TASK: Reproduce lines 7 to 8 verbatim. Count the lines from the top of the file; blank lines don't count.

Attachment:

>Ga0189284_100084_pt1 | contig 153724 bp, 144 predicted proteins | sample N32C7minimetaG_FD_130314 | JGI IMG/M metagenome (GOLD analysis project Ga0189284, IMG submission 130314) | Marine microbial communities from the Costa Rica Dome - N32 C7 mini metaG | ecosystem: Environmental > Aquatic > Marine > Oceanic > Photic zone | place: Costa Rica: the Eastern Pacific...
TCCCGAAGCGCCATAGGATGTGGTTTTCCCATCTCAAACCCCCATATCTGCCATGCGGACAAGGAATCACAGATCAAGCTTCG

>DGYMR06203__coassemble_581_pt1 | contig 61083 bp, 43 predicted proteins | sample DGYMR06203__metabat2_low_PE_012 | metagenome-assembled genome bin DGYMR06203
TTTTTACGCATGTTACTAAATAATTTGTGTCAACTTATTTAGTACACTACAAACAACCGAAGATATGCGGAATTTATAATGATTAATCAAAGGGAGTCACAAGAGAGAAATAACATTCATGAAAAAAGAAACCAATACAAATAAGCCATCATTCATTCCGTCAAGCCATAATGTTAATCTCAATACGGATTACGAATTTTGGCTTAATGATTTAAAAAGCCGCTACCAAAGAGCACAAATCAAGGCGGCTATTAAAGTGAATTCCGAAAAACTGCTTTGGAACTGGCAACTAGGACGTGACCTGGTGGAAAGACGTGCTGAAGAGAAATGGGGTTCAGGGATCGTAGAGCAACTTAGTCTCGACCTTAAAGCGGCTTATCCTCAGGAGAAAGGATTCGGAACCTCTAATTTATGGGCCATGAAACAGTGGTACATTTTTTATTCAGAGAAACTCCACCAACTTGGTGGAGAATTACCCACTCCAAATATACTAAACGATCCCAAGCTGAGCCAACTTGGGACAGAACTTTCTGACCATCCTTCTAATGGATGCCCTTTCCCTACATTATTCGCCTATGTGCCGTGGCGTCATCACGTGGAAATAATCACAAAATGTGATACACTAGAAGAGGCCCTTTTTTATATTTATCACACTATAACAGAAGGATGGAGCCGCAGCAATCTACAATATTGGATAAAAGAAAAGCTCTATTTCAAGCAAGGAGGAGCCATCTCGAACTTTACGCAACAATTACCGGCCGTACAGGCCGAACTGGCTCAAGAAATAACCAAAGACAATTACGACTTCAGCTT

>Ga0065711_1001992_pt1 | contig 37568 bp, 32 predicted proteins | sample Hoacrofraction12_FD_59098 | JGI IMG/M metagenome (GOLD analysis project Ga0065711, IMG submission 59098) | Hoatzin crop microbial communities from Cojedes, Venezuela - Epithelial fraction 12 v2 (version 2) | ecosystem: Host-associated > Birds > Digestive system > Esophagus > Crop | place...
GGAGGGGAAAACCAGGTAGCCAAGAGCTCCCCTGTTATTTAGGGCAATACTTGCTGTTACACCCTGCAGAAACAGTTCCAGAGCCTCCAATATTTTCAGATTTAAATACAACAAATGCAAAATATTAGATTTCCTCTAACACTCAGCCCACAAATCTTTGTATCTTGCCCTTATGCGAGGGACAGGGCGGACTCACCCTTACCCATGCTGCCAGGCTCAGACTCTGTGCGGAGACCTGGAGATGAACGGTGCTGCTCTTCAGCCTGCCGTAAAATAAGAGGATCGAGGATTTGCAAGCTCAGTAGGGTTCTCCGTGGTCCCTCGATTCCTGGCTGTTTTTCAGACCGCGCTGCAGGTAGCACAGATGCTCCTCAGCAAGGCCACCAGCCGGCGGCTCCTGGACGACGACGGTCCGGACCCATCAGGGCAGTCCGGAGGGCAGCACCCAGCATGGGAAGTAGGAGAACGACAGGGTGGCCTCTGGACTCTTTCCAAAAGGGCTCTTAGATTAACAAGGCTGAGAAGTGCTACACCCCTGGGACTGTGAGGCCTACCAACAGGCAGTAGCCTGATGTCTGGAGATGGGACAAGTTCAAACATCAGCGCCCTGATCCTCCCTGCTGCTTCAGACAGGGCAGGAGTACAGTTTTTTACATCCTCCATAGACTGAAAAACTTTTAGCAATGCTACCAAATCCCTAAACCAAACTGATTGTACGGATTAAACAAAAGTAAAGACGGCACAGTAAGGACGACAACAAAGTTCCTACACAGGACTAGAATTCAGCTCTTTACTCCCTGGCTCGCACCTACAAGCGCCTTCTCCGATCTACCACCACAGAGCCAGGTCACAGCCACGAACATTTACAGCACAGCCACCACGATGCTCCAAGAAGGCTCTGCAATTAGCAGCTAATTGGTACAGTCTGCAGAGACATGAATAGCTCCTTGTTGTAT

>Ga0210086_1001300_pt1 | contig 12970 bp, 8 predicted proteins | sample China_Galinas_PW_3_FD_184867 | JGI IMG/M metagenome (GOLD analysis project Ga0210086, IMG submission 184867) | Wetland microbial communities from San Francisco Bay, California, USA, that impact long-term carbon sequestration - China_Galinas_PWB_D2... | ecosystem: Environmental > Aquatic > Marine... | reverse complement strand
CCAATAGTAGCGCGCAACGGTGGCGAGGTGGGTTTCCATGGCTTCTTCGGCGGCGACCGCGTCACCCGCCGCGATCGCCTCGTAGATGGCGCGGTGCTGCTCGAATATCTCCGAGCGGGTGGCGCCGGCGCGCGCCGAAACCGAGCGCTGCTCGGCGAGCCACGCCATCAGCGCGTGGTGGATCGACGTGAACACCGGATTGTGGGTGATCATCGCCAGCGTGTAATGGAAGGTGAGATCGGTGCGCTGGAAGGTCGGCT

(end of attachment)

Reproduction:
>Ga0210086_1001300_pt1 | contig 12970 bp, 8 predicted proteins | sample China_Galinas_PW_3_FD_184867 | JGI IMG/M metagenome (GOLD analysis project Ga0210086, IMG submission 184867) | Wetland microbial communities from San Francisco Bay, California, USA, that impact long-term carbon sequestration - China_Galinas_PWB_D2... | ecosystem: Environmental > Aquatic > Marine... | reverse complement strand
CCAATAGTAGCGCGCAACGGTGGCGAGGTGGGTTTCCATGGCTTCTTCGGCGGCGACCGCGTCACCCGCCGCGATCGCCTCGTAGATGGCGCGGTGCTGCTCGAATATCTCCGAGCGGGTGGCGCCGGCGCGCGCCGAAACCGAGCGCTGCTCGGCGAGCCACGCCATCAGCGCGTGGTGGATCGACGTGAACACCGGATTGTGGGTGATCATCGCCAGCGTGTAATGGAAGGTGAGATCGGTGCGCTGGAAGGTCGGCT